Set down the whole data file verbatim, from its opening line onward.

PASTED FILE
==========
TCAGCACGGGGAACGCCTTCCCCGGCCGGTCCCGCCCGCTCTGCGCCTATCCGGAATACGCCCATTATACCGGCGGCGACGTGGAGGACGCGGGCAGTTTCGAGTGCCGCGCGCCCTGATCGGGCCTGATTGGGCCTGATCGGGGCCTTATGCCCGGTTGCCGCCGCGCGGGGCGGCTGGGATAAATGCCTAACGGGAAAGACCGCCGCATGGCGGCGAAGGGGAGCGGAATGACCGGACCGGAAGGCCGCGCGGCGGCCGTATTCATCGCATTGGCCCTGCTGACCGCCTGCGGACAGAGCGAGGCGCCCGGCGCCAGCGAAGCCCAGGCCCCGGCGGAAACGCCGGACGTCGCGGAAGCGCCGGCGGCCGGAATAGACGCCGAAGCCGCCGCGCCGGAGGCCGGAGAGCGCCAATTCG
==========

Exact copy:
TCAGCACGGGGAACGCCTTCCCCGGCCGGTCCCGCCCGCTCTGCGCCTATCCGGAATACGCCCATTATACCGGCGGCGACGTGGAGGACGCGGGCAGTTTCGAGTGCCGCGCGCCCTGATCGGGCCTGATTGGGCCTGATCGGGGCCTTATGCCCGGTTGCCGCCGCGCGGGGCGGCTGGGATAAATGCCTAACGGGAAAGACCGCCGCATGGCGGCGAAGGGGAGCGGAATGACCGGACCGGAAGGCCGCGCGGCGGCCGTATTCATCGCATTGGCCCTGCTGACCGCCTGCGGACAGAGCGAGGCGCCCGGCGCCAGCGAAGCCCAGGCCCCGGCGGAAACGCCGGACGTCGCGGAAGCGCCGGCGGCCGGAATAGACGCCGAAGCCGCCGCGCCGGAGGCCGGAGAGCGCCAATTCG